Ready To Fall: Drought-Damaged Trees

If you've watched the plants on your property suffer during the drought, it may be a relief to see the rainy season arrive. However, it might already be too late for the trees on your property. Drought can damage trees in ways that aren't necessarily visible to the naked eye, and once the damage is done, a good rain might spell disaster: trees falling on homes, cars, and even people. Read on to learn more about how your trees might be suffering from the drought and what symptoms to look for.

Shriveling Roots

Trees aren't like camels: they don't store water, so if there isn't enough rainfall, they suffer. The roots of the tree that are responsible for drawing moisture out of the ground shrivel and die. The tree will usually grow new ones to replace those its lost, but in periods of extreme drought, the cycle will repeat more and more rapidly since there's little or no moisture to keep the roots alive. If enough time goes by without rain, the tree may not have the roots it needs to absorb moisture once it does finally rain.

Worse yet, if the tree is in this condition when a major rainstorm comes through, it won't have strong roots anchoring it deeply into the ground. Wind gusts and wet, loose earth can combine to rip the tree right out of the ground, killing it and destroying anything in its path as it falls.

Increased Susceptibility To Disease

Trees that are struggling through a drought are also more prone to acquiring diseases. Trees are living beings, and the combination of a lack of water, higher temperatures and excess sun exposure can weaken the tree's natural defenses from these diseases. Tree diseases can weaken or kill trees and often spread from one tree to another.

Signs Of An Unwell Tree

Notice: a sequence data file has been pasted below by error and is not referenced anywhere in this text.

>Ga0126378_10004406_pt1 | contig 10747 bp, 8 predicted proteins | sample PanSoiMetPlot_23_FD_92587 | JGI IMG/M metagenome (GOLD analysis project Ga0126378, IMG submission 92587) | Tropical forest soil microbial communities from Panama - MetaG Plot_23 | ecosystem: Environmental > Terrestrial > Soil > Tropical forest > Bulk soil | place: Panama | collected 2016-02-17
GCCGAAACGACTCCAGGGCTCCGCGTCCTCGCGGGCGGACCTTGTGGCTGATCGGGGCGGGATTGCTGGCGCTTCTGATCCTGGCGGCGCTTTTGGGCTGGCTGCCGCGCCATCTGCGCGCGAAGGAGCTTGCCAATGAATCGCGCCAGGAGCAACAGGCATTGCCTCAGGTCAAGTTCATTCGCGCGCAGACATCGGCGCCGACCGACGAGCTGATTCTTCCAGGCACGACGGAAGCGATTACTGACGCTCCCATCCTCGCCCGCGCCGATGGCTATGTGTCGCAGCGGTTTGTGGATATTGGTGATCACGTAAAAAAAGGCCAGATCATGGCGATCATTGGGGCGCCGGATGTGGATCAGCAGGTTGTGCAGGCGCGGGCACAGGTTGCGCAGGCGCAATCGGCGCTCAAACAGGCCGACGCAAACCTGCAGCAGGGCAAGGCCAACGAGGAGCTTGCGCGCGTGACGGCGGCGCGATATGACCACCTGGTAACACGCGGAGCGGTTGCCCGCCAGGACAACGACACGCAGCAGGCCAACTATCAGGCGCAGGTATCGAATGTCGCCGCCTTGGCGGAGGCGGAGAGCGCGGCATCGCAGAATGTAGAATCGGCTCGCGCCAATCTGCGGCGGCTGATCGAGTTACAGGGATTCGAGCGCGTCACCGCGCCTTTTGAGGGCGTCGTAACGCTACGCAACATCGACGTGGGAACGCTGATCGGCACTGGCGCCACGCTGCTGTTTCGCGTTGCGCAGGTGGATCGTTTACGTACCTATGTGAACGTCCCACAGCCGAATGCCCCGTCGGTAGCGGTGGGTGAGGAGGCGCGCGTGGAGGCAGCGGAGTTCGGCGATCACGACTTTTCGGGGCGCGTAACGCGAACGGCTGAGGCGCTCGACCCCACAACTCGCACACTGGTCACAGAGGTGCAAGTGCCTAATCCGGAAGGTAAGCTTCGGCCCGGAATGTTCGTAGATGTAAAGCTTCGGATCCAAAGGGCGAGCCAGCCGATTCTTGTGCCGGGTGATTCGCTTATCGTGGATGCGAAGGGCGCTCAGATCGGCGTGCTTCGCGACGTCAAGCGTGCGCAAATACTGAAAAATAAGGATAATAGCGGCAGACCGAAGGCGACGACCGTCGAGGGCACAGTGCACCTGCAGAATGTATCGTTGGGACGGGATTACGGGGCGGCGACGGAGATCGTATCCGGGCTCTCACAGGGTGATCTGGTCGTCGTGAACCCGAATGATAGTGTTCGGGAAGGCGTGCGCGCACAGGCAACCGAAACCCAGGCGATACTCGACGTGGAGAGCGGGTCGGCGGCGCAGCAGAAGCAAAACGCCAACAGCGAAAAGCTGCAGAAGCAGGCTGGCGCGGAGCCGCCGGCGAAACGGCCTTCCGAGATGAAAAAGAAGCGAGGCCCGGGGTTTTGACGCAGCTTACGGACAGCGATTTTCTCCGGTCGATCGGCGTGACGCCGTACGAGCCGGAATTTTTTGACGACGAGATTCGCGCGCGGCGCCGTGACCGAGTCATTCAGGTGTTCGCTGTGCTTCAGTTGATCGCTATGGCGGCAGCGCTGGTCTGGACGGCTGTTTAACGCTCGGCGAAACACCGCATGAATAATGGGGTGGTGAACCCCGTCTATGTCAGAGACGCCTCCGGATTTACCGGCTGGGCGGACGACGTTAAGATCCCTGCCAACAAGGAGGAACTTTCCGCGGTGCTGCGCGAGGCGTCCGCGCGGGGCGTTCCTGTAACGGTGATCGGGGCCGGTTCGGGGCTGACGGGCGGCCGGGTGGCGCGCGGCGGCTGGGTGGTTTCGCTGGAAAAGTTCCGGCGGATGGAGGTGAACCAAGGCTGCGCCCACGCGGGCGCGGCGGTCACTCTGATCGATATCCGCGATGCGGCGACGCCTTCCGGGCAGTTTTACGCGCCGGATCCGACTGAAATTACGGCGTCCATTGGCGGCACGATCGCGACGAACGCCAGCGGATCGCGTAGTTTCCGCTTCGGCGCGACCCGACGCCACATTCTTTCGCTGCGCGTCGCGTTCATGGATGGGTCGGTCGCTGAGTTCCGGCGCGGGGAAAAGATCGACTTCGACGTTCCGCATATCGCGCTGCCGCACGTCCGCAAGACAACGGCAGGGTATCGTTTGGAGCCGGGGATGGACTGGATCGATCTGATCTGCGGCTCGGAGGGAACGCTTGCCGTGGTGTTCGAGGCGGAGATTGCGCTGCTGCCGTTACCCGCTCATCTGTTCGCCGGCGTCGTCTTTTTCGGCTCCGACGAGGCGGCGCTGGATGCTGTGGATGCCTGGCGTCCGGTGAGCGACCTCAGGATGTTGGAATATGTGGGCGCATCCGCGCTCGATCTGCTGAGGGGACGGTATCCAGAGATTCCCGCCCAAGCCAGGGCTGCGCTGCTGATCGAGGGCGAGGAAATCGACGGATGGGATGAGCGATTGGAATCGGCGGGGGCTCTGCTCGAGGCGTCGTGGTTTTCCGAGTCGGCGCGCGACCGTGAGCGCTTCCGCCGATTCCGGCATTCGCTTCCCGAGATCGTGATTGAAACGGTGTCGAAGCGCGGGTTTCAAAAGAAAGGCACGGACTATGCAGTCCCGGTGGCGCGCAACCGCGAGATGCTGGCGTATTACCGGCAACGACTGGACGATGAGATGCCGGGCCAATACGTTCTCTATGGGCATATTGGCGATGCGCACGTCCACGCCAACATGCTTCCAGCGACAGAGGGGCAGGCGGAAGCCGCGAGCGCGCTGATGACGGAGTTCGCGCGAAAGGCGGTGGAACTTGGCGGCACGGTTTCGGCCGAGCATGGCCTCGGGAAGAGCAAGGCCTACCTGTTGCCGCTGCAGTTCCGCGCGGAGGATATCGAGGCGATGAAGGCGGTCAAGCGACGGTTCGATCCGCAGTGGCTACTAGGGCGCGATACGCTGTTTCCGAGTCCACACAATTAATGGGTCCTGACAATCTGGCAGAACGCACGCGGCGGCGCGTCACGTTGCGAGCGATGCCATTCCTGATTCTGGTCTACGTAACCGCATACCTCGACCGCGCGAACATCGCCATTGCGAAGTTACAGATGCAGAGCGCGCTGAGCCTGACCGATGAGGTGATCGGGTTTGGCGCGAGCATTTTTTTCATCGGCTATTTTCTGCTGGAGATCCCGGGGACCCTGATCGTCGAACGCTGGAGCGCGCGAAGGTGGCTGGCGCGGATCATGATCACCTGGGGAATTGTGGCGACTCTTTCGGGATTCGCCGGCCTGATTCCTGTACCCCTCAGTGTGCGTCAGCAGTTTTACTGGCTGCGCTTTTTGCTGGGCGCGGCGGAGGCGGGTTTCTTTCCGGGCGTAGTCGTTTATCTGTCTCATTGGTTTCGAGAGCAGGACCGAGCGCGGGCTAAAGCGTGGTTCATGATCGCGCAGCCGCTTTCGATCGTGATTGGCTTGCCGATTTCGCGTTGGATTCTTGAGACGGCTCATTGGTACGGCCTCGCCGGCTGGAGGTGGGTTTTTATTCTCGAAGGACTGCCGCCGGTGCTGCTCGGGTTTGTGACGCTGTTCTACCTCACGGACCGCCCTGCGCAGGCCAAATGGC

Unfortunately, not all sick trees have visible symptoms, but there are a few things that are a clear sign that your tree is not well:

  • Short Green Season - If your tree's leaves begin to change colors and fall off earlier in the year or season than usual, your tree is probably not doing well.
  • Curling Leaves - Ordinarily, leaves only start to brown and curl once they've died and are ready to fall off the tree. In severe drought, however, the leaves may not be receiving enough sustenance and can curl while still alive.
  • Dead Branches - If some of the branches of your tree are bald with no leaves or blossoms while others are alive, those branches may have died. This could indicate irreversible damage to the roots of the tree.

What to Do

California has been stricken by a drought for more than a year and during a recent major rainfall, many trees fell, damaging homes and hurting people. These problems can be prevented if you have trees that you suspect are damaged or dying removed. .

If you want to be sure that it's the right thing to do, don't just hire someone with a chainsaw: a trained, licensed tree removal company will be able to assess whether the tree is dead or dying and if getting rid of it is appropriate.

Unfortunately, drought wreaks havoc on plants, and trees are no exception. If your tree needs to be removed, consider planting a drought-tolerant species as a replacement. To learn more about tree removal, visit Chief Beaver Tree Service